First-time filmmaker Marc Webb didn’t like romantic comedies. And then he fell in love — with a script.
Webb, a Wisconsin native with a background in music videos, met with producer Mason Novick (“Juno”) a while back to discuss his feature directing debut.
“He gave me a couple of scripts,” remembered Webb, one of which was a romantic comedy entitled “(500) Days of Summer.” “I didn’t read it at first,” he said. “I just put it in my backpack, because that’s not my thing, you know?”
But eventually, he did look at the first few lines of the screenplay, written by Scott Neustadter and Michael H. Weber. It begins with a disclaimer. “Any resemblance to people living or dead is purely accidental. Especially Jenny Beckman. Bitch.”
“I liked that,” he said. “It’s fun, and it says, this movie is going to be a little bit different. You might have to engage a little more.” (Jenny Beckman, he explained, is a pseudonym. He wouldn’t elaborate, but noted that the screenplay was written from the writers’ experiences and that “there are Jenny Beckmans in the world.”)
So began Webb’s journey with “(500) Days of Summer,” the fractured story (its timeline goes forward and backward, like a lighter “Memento”) of a romance between a young man named Tom (Joseph Gordon-Levitt), who writes greeting cards, and a young woman named Summer (Zooey Deschanel), who takes a job at his company. It’s a movie filled with surprises — the first of which was Webb’s own.
“There was an era where (romantic comedies) were incredible, like ‘It Happened One Night’ — they were talking about sexual dynamics, they were saying something meaningful about the time,” Webb said. “But lately it just seems like there’s a form that works and people are more anxious to be loyal to the form than to what the form was designed to illuminate. So what was great about this is that it was told from a very honest place.”
Webb described the movie as “a guy’s point of view on this mess called love or relationships.” He was taken by the way Neustadter and Weber seemed to feel the same way about the romantic-comedy genre as he did — that there really weren’t movies out there that spoke to their experience.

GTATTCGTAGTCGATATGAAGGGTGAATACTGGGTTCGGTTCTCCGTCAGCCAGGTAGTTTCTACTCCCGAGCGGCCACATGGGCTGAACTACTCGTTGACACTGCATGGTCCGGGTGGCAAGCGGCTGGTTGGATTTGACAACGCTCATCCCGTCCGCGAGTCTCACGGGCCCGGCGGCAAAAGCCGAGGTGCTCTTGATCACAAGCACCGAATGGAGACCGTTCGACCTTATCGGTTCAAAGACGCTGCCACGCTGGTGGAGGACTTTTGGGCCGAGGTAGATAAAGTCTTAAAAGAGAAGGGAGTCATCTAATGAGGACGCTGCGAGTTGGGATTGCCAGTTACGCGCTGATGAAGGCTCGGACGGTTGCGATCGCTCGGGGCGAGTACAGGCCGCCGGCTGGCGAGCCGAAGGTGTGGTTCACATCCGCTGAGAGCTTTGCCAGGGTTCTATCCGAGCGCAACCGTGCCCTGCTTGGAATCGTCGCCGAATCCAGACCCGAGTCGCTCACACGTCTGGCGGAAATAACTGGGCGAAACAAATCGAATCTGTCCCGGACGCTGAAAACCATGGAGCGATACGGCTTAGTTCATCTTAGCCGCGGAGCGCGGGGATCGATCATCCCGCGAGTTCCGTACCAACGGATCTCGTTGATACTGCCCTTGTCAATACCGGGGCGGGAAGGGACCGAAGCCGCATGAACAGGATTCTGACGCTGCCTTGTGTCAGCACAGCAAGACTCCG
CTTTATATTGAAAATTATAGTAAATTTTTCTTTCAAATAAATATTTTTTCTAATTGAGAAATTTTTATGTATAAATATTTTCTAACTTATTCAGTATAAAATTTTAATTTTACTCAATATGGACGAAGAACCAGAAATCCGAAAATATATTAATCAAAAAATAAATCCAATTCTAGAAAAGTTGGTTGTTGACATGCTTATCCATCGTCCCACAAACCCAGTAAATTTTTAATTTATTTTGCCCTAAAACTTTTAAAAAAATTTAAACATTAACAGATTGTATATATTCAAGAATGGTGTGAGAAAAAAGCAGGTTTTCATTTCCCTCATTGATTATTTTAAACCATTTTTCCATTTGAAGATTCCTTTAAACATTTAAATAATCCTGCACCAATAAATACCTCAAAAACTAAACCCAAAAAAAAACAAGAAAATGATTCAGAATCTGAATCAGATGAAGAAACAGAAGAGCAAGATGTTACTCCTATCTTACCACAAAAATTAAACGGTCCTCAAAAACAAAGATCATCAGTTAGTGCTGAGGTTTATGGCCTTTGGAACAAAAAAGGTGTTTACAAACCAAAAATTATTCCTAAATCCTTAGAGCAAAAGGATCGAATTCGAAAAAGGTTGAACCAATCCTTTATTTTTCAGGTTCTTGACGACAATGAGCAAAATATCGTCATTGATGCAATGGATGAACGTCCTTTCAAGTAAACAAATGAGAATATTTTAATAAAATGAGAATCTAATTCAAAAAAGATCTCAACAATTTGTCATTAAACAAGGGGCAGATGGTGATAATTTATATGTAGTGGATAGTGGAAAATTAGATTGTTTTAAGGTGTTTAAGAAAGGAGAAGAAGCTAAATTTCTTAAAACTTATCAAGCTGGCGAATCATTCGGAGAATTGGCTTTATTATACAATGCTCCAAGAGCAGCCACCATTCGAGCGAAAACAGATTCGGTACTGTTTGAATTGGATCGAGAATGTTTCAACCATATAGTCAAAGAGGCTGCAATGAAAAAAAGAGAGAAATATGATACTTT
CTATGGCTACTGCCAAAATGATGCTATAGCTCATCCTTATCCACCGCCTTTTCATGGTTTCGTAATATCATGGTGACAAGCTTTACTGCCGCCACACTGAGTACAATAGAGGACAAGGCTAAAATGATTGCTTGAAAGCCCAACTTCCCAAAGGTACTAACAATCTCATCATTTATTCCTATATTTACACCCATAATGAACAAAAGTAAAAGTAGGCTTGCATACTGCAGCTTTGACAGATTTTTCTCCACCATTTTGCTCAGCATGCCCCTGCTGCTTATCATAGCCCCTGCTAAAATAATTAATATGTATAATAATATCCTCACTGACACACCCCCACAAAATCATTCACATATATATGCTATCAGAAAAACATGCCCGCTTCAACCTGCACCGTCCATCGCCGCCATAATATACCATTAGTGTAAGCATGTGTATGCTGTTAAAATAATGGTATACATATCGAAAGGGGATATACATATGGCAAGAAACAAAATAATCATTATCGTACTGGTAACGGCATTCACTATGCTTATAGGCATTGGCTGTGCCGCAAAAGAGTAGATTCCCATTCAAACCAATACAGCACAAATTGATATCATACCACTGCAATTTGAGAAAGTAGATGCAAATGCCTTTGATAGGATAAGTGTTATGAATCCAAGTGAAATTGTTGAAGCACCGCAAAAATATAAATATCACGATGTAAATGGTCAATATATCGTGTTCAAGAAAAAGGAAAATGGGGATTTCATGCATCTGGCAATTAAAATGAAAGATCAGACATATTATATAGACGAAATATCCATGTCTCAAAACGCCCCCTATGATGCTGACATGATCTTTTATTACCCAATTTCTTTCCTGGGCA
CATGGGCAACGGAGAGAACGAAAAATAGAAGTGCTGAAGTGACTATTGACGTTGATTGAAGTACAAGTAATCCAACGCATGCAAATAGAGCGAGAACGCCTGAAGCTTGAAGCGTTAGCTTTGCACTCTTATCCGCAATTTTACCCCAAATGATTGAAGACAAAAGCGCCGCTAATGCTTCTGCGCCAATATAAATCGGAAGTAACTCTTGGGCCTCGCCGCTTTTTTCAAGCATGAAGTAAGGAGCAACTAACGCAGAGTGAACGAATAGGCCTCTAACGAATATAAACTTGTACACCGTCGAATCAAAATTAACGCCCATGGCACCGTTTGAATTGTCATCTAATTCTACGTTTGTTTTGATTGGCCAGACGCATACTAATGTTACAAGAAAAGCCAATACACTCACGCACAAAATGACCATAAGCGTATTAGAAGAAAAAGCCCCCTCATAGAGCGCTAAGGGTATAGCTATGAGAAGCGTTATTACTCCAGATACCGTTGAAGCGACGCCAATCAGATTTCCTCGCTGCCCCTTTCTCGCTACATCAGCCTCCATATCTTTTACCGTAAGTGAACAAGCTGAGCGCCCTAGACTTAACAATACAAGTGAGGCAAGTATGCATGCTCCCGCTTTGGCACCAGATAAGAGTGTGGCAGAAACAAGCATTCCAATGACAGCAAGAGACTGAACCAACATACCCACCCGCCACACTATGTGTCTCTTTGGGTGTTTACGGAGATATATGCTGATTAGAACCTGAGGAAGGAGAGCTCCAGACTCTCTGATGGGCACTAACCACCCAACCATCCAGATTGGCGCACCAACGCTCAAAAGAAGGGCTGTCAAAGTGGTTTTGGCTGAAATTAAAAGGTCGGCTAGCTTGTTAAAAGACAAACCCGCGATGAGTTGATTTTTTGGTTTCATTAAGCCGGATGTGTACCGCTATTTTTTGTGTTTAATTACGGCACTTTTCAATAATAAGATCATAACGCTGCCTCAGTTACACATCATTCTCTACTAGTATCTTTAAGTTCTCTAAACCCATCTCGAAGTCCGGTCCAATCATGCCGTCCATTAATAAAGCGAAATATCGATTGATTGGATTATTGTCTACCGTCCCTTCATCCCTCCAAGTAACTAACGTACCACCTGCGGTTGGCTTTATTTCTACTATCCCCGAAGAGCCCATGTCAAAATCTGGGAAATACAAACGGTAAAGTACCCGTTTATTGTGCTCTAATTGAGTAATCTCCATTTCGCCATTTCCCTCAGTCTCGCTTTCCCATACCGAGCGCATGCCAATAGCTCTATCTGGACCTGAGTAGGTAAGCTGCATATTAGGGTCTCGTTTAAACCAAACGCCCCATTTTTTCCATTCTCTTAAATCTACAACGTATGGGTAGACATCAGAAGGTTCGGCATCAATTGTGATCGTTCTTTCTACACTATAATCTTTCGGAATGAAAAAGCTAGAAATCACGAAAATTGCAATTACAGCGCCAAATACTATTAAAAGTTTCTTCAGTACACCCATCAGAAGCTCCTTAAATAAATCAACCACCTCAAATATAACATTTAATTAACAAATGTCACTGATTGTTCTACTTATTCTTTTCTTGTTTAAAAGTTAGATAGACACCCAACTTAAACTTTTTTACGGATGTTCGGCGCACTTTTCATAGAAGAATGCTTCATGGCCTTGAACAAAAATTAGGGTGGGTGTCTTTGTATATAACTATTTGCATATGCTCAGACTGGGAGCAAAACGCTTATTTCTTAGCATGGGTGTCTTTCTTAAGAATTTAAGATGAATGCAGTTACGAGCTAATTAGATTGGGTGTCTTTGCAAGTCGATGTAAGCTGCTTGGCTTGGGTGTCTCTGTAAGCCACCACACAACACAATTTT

“When you’re a kid, and you’re not an athlete or not super cool, you sort of develop other interests — whether music, culture, theater, whatever — in the hopes that you’ll ensnare the woman of your dreams with your cultural acumen. Sometimes your illusions get crushed. But in every romantic comedy, if you learn to dance and wax your back, you’ll get the model. That’s the theme of these movies, a lot of the time! I’m always thinking, what does this have to do with anything?”
He laughs, wondering aloud if such movies are meant to be Swiftian satire. “I found that a lot of them were just unrelatable.”
“(500) Days of Summer” came together last year, and Webb was delighted by the instant chemistry he saw between Gordon-Levitt and Deschanel (who previously shared a screen in “Manic”). He wanted the movie to have a timeless quality, and worked with the designers to create a unique look. “I wanted the whole movie to feel like a storybook left on the shelf for 15 years collecting dust, a little ratty and dog-eared,” he said. None of the clothing was new (everything was “vintage or worn-out or textured”); the use of primary colors was limited to just blue, and that was used only around or on Summer; all of the buildings used were prewar.
The whole design was meant to feel like “something we can dance to,” he said. “I don’t think this is a profoundly probing movie, but it’s a simple movie that speaks a little bit of the truth, and just dances with reality and is fun.”